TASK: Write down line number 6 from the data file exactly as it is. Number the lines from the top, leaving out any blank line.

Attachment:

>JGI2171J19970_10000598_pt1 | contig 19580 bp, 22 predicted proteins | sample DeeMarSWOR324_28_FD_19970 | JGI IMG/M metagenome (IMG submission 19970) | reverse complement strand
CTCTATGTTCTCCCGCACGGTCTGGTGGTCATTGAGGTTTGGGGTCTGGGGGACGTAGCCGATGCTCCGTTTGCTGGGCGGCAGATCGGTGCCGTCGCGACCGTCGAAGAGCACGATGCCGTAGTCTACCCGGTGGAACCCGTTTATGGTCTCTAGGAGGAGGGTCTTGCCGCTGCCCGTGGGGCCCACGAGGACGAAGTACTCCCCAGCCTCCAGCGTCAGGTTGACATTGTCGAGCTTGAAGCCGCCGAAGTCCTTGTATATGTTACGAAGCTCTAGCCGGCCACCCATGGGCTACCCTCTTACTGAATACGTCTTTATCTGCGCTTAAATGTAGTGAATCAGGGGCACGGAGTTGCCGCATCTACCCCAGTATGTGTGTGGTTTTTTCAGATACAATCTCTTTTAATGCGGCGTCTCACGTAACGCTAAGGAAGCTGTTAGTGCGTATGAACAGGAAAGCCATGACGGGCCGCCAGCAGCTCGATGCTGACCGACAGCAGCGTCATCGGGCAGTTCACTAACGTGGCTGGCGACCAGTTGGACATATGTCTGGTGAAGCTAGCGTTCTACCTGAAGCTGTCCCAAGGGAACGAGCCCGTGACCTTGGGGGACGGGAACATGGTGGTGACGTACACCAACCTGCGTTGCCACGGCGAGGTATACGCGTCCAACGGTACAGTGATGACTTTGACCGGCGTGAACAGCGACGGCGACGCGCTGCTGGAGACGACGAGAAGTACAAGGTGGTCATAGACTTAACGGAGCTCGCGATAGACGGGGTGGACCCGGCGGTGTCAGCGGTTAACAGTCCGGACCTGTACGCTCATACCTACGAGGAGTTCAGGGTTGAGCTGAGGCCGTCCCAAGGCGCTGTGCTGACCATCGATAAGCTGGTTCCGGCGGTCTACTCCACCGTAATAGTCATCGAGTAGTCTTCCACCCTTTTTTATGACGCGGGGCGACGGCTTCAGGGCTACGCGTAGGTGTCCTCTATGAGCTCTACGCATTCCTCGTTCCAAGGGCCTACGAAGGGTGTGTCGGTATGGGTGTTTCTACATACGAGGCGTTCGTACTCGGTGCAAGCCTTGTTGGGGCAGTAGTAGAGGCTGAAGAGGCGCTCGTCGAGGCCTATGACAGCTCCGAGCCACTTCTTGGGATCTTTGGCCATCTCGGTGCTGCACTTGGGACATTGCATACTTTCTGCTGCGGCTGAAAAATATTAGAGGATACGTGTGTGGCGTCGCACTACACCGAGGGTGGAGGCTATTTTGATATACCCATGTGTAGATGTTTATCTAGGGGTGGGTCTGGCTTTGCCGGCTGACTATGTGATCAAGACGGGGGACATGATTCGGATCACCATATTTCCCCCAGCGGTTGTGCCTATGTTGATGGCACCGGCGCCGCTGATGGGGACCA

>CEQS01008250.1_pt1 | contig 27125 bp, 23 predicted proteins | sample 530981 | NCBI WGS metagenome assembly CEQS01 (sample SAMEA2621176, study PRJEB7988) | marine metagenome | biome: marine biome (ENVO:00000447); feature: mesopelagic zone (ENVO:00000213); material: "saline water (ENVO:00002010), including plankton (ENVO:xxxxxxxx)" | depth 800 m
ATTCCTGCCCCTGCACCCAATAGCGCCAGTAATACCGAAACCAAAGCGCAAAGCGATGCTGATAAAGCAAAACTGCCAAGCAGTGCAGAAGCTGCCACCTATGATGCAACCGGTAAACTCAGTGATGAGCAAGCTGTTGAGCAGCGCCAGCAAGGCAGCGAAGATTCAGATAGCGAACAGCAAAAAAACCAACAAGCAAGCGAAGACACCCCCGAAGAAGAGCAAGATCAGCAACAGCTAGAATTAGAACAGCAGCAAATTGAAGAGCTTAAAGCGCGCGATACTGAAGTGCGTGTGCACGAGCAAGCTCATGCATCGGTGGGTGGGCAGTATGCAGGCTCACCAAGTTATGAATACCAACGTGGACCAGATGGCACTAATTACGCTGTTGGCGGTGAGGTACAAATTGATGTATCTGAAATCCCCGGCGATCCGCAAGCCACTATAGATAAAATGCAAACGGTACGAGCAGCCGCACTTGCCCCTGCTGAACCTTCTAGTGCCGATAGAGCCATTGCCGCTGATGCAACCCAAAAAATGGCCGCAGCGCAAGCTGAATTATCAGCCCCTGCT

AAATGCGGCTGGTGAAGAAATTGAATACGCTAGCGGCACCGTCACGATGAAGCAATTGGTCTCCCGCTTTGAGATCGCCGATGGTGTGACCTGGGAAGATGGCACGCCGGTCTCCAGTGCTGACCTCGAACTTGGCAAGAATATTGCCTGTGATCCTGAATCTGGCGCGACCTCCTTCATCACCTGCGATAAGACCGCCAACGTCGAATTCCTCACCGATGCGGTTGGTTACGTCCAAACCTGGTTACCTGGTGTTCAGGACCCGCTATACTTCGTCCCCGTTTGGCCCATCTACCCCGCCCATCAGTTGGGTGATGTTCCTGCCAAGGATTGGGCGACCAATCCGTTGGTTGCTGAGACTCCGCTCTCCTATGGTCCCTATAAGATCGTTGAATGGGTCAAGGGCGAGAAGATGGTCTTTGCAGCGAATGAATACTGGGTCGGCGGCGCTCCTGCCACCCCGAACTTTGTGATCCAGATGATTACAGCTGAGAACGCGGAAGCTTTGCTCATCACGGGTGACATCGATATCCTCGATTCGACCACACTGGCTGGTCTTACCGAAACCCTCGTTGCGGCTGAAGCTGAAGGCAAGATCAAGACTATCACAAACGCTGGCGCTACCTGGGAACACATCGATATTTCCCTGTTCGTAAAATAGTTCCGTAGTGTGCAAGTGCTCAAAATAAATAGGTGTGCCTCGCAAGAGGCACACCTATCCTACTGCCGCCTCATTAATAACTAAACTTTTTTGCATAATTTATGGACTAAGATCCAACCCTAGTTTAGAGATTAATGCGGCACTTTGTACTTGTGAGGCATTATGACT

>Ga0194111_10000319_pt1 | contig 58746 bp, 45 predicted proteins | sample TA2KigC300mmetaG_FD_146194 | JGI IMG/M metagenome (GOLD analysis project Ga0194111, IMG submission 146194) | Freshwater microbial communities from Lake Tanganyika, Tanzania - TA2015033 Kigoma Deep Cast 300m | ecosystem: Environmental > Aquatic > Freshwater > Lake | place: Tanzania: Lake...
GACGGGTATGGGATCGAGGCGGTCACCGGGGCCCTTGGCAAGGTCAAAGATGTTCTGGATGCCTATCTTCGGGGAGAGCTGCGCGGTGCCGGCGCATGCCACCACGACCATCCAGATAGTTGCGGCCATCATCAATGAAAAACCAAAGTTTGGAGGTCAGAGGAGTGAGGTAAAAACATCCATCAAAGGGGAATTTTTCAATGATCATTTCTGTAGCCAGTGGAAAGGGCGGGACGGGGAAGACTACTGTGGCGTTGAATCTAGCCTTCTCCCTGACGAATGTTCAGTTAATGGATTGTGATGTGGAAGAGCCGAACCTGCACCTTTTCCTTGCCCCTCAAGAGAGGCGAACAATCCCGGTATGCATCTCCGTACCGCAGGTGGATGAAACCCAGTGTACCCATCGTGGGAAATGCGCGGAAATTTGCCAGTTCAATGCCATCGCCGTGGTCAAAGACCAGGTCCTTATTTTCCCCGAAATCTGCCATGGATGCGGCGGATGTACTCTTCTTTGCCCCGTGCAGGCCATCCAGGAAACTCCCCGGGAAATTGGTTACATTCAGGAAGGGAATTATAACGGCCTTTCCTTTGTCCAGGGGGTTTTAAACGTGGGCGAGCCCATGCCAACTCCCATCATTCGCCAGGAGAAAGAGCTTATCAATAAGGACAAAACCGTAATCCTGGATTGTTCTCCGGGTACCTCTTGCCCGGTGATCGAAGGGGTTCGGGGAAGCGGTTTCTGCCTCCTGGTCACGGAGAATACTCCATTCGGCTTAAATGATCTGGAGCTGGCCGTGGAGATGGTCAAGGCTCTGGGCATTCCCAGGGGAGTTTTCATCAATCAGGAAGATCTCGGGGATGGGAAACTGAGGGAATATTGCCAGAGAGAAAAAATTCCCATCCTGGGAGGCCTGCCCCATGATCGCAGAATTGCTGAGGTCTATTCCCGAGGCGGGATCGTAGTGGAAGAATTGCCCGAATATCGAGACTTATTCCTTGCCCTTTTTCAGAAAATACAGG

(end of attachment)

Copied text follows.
>Ga0194111_10000319_pt1 | contig 58746 bp, 45 predicted proteins | sample TA2KigC300mmetaG_FD_146194 | JGI IMG/M metagenome (GOLD analysis project Ga0194111, IMG submission 146194) | Freshwater microbial communities from Lake Tanganyika, Tanzania - TA2015033 Kigoma Deep Cast 300m | ecosystem: Environmental > Aquatic > Freshwater > Lake | place: Tanzania: Lake...